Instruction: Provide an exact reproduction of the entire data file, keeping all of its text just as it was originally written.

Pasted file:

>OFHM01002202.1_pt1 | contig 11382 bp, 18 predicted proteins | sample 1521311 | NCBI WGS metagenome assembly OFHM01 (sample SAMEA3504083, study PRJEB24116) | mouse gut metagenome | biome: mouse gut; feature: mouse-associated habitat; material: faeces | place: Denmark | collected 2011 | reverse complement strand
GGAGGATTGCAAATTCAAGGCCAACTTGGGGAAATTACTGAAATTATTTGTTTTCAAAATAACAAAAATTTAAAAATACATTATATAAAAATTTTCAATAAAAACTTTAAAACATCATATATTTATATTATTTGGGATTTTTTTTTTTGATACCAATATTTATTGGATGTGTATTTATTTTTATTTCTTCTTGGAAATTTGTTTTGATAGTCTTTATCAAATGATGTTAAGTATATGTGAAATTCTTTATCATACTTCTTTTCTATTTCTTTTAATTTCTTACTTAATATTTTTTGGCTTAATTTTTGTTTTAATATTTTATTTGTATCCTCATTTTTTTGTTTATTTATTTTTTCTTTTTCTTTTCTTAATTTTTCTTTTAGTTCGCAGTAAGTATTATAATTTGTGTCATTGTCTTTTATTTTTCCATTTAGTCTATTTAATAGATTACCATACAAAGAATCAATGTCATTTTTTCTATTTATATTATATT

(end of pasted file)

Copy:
>OFHM01002202.1_pt1 | contig 11382 bp, 18 predicted proteins | sample 1521311 | NCBI WGS metagenome assembly OFHM01 (sample SAMEA3504083, study PRJEB24116) | mouse gut metagenome | biome: mouse gut; feature: mouse-associated habitat; material: faeces | place: Denmark | collected 2011 | reverse complement strand
GGAGGATTGCAAATTCAAGGCCAACTTGGGGAAATTACTGAAATTATTTGTTTTCAAAATAACAAAAATTTAAAAATACATTATATAAAAATTTTCAATAAAAACTTTAAAACATCATATATTTATATTATTTGGGATTTTTTTTTTTGATACCAATATTTATTGGATGTGTATTTATTTTTATTTCTTCTTGGAAATTTGTTTTGATAGTCTTTATCAAATGATGTTAAGTATATGTGAAATTCTTTATCATACTTCTTTTCTATTTCTTTTAATTTCTTACTTAATATTTTTTGGCTTAATTTTTGTTTTAATATTTTATTTGTATCCTCATTTTTTTGTTTATTTATTTTTTCTTTTTCTTTTCTTAATTTTTCTTTTAGTTCGCAGTAAGTATTATAATTTGTGTCATTGTCTTTTATTTTTCCATTTAGTCTATTTAATAGATTACCATACAAAGAATCAATGTCATTTTTTCTATTTATATTATATT